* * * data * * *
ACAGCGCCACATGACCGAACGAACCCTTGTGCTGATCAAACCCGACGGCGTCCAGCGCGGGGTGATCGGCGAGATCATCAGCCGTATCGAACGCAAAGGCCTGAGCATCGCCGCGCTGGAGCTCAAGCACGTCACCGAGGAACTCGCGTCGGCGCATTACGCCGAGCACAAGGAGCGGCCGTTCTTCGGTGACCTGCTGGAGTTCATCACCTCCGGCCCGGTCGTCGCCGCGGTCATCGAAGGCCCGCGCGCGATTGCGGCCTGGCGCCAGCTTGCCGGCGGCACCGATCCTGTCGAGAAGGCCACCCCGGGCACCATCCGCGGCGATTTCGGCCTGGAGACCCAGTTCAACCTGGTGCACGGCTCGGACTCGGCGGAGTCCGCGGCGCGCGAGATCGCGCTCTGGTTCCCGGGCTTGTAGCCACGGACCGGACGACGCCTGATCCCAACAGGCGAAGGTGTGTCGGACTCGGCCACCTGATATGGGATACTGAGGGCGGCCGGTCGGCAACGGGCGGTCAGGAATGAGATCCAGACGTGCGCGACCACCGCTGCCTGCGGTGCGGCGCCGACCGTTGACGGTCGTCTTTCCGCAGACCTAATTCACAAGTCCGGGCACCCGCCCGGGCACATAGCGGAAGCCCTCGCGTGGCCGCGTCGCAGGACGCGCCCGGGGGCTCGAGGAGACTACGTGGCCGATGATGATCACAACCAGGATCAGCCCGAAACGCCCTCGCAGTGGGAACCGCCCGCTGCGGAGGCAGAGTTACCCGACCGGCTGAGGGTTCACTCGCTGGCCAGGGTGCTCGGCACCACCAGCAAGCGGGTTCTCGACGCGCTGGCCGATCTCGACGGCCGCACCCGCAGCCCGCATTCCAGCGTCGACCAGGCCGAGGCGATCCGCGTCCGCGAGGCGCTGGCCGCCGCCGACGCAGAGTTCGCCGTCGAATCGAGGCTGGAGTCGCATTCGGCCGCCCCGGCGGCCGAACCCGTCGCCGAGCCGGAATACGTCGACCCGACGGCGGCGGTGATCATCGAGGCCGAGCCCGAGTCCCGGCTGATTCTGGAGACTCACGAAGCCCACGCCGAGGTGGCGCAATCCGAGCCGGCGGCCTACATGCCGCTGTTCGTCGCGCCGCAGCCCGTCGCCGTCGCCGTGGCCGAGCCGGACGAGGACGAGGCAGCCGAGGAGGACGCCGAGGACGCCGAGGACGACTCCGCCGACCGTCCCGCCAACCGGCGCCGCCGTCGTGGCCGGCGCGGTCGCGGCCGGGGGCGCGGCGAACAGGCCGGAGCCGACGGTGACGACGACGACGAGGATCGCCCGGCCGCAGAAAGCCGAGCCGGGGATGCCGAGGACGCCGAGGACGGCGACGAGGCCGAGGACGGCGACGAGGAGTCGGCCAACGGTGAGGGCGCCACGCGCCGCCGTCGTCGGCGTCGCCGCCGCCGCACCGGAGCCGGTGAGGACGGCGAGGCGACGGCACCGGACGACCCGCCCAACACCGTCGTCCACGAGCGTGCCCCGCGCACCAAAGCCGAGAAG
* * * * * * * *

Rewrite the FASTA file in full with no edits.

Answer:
ACAGCGCCACATGACCGAACGAACCCTTGTGCTGATCAAACCCGACGGCGTCCAGCGCGGGGTGATCGGCGAGATCATCAGCCGTATCGAACGCAAAGGCCTGAGCATCGCCGCGCTGGAGCTCAAGCACGTCACCGAGGAACTCGCGTCGGCGCATTACGCCGAGCACAAGGAGCGGCCGTTCTTCGGTGACCTGCTGGAGTTCATCACCTCCGGCCCGGTCGTCGCCGCGGTCATCGAAGGCCCGCGCGCGATTGCGGCCTGGCGCCAGCTTGCCGGCGGCACCGATCCTGTCGAGAAGGCCACCCCGGGCACCATCCGCGGCGATTTCGGCCTGGAGACCCAGTTCAACCTGGTGCACGGCTCGGACTCGGCGGAGTCCGCGGCGCGCGAGATCGCGCTCTGGTTCCCGGGCTTGTAGCCACGGACCGGACGACGCCTGATCCCAACAGGCGAAGGTGTGTCGGACTCGGCCACCTGATATGGGATACTGAGGGCGGCCGGTCGGCAACGGGCGGTCAGGAATGAGATCCAGACGTGCGCGACCACCGCTGCCTGCGGTGCGGCGCCGACCGTTGACGGTCGTCTTTCCGCAGACCTAATTCACAAGTCCGGGCACCCGCCCGGGCACATAGCGGAAGCCCTCGCGTGGCCGCGTCGCAGGACGCGCCCGGGGGCTCGAGGAGACTACGTGGCCGATGATGATCACAACCAGGATCAGCCCGAAACGCCCTCGCAGTGGGAACCGCCCGCTGCGGAGGCAGAGTTACCCGACCGGCTGAGGGTTCACTCGCTGGCCAGGGTGCTCGGCACCACCAGCAAGCGGGTTCTCGACGCGCTGGCCGATCTCGACGGCCGCACCCGCAGCCCGCATTCCAGCGTCGACCAGGCCGAGGCGATCCGCGTCCGCGAGGCGCTGGCCGCCGCCGACGCAGAGTTCGCCGTCGAATCGAGGCTGGAGTCGCATTCGGCCGCCCCGGCGGCCGAACCCGTCGCCGAGCCGGAATACGTCGACCCGACGGCGGCGGTGATCATCGAGGCCGAGCCCGAGTCCCGGCTGATTCTGGAGACTCACGAAGCCCACGCCGAGGTGGCGCAATCCGAGCCGGCGGCCTACATGCCGCTGTTCGTCGCGCCGCAGCCCGTCGCCGTCGCCGTGGCCGAGCCGGACGAGGACGAGGCAGCCGAGGAGGACGCCGAGGACGCCGAGGACGACTCCGCCGACCGTCCCGCCAACCGGCGCCGCCGTCGTGGCCGGCGCGGTCGCGGCCGGGGGCGCGGCGAACAGGCCGGAGCCGACGGTGACGACGACGACGAGGATCGCCCGGCCGCAGAAAGCCGAGCCGGGGATGCCGAGGACGCCGAGGACGGCGACGAGGCCGAGGACGGCGACGAGGAGTCGGCCAACGGTGAGGGCGCCACGCGCCGCCGTCGTCGGCGTCGCCGCCGCCGCACCGGAGCCGGTGAGGACGGCGAGGCGACGGCACCGGACGACCCGCCCAACACCGTCGTCCACGAGCGTGCCCCGCGCACCAAAGCCGAGAAG